Like any self-respecting libertarian, Edward Snowden is a fan of cryptocurrency. The transparency naturally appeals to the former NSA contractor who leaked classified information from the agency to the journalists in 2013, and the lack of government control appeals to the Ron Paul campaign contributor (Snowden donated $500 in 2012).
This and his tech-savvy make Snowden a fitting blockchain explainer. From Russia, where he’s been granted asylum from the U.S. government, Snowden fills this role well in a new McSweeney’s collection called The End of Trust, which is currently available to read online thanks to a Creative Commons license. In an interview with his lawyer, Ben Wizner, Snowden elaborates on a technology that the former doesn’t quite understand in spite of the deluge of existing blockchain explainers.
But first, a bit more on Snowden. Depending on your thoughts on government interference, the 35-year-old programmer is either a hero or a villain. His NSA leaks revealed the true, disturbing extent to which the U.S. government spies on us—how it has its hands in private citizens’ emails, cell phones, and pornography viewing habits—and put government workers in danger by exposing some of the country’s best kept secrets. Years before he leaked classified information from the NSA, Snowden criticized The New York Times for exposing Bush administration secrets provided by anonymous sources. He compared the Times to “Wikileaks” and said sources who leaked “classified shit” should be “shot in the balls.” Commenters responding to his interview, republished by the ACLU, called Snowden both a “Russian stooge” and a “patriot.”
Believe what you will about Snowden, he does a good job explaining blockchain technology. Blockchain applications “are all variations on a single theme,” according to Snowden—“verifiable accounting. Hot.” In a single sarcasm he cuts through the hype to succinctly describe the potential of a technology that’s been hypothetically applied to everything from voting to our sex lives.
Here are the major takeaways from (yet another) blockchain explainer. It elucidates just as much about the person explaining the technology as the technology itself.
Snowden believes blockchain is, at its core, about “trust”—but trust is corruptible.
“In a world full of shifty bullshit, being able to prove something is true is a radical development,” says Snowden. Trust is the one real thing blockchains have to offer—but verification and transparency alone don’t create trust. “The hype is a world where everything can be tracked and verified,” says Snowden. “The question is whether it’s going to be voluntary.”
How would it be involuntary? Snowden doesn’t explain, but the implication may be that governments could require citizens to record all kinds of information in a public blockchain, like their medical records and monetary transactions. It would be a new kind of surveillance, but at least people would know that it’s happening. Snowden reveals here his mistrust of even a supposedly “trustless” system in the hands of our government.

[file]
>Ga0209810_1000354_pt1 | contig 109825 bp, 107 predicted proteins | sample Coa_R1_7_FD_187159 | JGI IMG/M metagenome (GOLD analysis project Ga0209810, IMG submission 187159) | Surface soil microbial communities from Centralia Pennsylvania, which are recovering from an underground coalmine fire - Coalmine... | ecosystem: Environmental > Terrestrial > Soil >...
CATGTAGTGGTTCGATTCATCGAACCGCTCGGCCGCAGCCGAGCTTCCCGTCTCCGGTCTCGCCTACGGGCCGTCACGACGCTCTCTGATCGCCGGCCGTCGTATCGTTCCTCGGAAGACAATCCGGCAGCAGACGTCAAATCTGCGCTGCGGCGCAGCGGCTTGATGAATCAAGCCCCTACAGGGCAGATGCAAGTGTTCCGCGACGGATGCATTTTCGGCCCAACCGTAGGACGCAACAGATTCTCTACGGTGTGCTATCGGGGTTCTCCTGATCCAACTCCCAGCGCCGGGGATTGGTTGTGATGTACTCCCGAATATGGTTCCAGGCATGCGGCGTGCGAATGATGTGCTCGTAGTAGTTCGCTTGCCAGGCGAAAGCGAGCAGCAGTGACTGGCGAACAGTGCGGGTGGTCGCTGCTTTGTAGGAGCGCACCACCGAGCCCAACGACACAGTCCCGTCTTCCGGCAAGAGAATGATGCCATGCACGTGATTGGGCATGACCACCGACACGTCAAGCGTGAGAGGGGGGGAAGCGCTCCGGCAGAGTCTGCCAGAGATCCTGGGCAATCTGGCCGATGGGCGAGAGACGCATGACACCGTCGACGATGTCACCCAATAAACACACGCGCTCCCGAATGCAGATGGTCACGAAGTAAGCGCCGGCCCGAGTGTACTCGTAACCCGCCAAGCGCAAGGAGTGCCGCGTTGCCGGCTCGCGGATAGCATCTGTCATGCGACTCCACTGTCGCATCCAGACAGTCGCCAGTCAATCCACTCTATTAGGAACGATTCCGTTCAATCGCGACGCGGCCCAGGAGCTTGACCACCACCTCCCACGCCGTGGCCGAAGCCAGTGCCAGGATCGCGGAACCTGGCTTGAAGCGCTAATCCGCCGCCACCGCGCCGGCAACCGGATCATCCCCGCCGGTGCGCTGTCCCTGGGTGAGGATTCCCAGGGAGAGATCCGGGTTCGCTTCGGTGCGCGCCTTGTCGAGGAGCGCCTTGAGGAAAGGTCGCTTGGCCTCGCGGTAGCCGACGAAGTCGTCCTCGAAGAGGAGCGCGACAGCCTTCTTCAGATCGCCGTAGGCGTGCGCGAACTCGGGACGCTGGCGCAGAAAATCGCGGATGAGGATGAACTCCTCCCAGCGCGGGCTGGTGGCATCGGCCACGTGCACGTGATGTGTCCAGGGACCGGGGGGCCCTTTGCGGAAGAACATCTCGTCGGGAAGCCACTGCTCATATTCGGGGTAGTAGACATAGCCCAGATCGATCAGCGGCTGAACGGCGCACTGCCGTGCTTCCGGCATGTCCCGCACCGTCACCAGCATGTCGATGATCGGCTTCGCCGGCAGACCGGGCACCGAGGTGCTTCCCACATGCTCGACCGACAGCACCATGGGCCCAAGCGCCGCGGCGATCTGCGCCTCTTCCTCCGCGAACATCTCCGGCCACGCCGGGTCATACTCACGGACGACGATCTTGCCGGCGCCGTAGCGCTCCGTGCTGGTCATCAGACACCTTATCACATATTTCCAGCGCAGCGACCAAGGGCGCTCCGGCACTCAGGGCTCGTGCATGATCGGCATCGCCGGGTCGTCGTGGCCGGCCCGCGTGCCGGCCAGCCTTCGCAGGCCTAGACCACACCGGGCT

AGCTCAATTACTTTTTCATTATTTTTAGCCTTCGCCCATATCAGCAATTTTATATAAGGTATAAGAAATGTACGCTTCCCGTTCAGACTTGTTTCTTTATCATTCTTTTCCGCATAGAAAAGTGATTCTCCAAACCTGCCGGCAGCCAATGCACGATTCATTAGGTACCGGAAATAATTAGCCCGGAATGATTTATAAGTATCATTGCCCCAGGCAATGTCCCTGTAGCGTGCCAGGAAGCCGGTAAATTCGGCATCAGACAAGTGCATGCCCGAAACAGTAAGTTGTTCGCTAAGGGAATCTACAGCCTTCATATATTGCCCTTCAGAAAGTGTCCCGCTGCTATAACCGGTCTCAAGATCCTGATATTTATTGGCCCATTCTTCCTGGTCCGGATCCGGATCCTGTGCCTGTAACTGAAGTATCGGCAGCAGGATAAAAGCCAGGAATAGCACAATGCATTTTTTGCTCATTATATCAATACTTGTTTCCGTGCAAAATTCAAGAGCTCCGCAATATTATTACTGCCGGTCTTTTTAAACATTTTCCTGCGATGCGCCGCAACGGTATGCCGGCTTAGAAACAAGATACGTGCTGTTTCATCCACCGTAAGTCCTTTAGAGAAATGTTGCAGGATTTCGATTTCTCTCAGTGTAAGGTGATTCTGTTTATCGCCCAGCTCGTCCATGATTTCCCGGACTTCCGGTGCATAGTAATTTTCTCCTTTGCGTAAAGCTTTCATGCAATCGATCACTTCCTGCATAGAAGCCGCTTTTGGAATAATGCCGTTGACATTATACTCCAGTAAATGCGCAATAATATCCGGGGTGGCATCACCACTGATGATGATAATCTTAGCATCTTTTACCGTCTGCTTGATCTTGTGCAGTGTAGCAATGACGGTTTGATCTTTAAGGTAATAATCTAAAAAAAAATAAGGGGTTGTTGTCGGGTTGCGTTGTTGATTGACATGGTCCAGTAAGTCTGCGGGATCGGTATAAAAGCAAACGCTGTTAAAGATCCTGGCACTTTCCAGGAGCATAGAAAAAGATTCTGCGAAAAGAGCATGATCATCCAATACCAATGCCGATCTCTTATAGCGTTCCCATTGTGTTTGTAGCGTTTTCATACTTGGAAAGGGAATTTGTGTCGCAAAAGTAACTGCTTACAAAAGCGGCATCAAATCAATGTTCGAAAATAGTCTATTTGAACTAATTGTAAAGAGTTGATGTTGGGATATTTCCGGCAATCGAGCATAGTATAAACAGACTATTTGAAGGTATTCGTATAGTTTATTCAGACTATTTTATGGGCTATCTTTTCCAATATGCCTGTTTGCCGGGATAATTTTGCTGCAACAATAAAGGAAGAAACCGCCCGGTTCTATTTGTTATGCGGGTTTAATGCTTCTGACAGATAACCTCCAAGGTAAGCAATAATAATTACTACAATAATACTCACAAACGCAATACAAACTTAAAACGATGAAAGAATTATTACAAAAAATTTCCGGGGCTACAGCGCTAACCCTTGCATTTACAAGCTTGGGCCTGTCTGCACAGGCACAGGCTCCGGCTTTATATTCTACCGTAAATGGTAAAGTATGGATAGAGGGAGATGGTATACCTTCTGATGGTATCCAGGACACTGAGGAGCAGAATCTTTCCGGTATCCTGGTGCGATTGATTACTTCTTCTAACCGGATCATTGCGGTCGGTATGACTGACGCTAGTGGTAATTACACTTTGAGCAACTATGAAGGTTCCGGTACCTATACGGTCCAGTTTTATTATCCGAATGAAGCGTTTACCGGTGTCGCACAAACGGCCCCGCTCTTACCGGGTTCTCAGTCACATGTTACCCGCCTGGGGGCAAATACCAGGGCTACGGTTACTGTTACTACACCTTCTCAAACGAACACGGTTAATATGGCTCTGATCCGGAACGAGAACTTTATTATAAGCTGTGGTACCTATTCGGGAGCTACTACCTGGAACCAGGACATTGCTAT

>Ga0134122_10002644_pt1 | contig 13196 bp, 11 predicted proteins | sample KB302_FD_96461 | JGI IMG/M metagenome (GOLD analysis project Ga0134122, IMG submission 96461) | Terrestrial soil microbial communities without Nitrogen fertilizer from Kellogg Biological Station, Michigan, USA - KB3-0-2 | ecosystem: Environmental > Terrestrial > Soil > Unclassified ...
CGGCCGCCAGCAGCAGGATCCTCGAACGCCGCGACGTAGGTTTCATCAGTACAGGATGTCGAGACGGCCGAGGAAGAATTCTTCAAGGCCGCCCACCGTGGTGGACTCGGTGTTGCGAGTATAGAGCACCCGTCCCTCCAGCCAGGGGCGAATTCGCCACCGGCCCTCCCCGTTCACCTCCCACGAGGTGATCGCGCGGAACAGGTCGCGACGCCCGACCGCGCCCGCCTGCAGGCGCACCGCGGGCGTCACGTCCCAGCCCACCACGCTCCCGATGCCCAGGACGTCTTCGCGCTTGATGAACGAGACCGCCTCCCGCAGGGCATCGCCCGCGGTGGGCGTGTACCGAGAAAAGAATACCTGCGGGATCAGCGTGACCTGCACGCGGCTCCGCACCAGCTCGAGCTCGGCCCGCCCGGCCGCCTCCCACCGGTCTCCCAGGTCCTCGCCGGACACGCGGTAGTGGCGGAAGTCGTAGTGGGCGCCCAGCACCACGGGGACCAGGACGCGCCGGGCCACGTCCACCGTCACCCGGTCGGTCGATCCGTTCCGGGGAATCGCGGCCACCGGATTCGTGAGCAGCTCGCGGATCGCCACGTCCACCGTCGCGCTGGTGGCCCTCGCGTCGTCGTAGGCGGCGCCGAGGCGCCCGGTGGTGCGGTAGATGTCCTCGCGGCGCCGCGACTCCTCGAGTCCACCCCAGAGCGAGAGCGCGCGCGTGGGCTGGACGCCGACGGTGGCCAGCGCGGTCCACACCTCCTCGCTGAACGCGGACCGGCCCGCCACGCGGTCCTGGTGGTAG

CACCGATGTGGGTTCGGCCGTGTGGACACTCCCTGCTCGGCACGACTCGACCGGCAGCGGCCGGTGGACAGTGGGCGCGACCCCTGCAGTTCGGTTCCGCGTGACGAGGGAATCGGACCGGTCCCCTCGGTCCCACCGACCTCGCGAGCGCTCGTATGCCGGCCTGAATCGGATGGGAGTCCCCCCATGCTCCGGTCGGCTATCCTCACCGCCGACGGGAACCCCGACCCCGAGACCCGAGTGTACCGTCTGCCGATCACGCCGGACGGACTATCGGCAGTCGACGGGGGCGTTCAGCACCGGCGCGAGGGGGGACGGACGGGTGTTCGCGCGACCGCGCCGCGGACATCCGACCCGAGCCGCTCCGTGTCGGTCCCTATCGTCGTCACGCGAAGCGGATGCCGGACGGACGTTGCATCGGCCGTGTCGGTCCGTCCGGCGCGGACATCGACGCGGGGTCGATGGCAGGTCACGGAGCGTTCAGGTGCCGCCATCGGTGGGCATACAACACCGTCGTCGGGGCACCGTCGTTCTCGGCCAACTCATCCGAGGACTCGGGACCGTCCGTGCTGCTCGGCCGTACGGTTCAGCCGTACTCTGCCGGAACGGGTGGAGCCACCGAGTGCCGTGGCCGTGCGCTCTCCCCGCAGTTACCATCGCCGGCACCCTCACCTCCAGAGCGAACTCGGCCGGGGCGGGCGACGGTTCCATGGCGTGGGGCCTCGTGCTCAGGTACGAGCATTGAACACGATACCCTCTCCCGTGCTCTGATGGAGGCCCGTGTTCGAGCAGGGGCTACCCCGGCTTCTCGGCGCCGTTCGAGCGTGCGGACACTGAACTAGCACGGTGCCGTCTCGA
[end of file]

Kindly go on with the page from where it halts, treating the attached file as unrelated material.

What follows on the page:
Blockchain won’t save us from Amazon.
When Wizner asks if blockchain could “weaken” the likes of Amazon and Google, Snowden calls that “wishful thinking.” He thinks blockchain is more likely to disrupt trade than the dissemination of information and who rules the web. Blockchain is not going to decentralize the internet by removing power from the current tech behemoths, at least not anytime soon.
Cryptocurrency isn’t going to die.
Sure, bitcoin is only worth anything because enough people believe in its worth, and as the price slips, that number is likely decreasing. But other stores of value, like fiat currencies and gold, don’t have inherent worth, either. Paper money has value because of “men with guns,” says Snowden, implying crypto’s comparatively noble qualities. “One day capital-B Bitcoin will be gone, but as long as there are people out there who want to be able to move money without banks, cryptocurrencies are likely to be valued,” he says.
Government is the only obstacle between us and a future of private transactions.
Bringing up both Monero and Zcash, Snowden says, “If we don’t have private transactions by default within five years, it’ll be because of law, not technology.”
Governments shouldn’t be worried about a bitcoin coup.
“People will generally have to convert their magic internet money into another currency in order to spend it on high-ticket items,” says Snowden, “so the government’s days of real worry are far away.” In other words, the cryptocurrency payments ecosystem isn’t nearly robust enough to make government-backed currency obsolete.
In fact, cryptocurrency could come in handy for governments seeking to track down bad actors, if those bad actors are using crypto. “The French would work hand in hand with the Chinese to track the activity of bin Laden’s Bitcoin wallet, but the same is hopefully not true of Ai Weiwei,” he says, sounding almost suspiciously idealistic.
In the end, nothing deserves blockchain’s trust.
Ultimately, Snowden isn’t definitive on what trust problems might merit a blockchain solution. “We live in a world where everyone is lying about everything, with even ordinary teens on Instagram agonizing over how best to project a lifestyle they don’t actually have,” he says. “People get different search results for the same query. Everything requires trust; at the same time nothing deserves it.”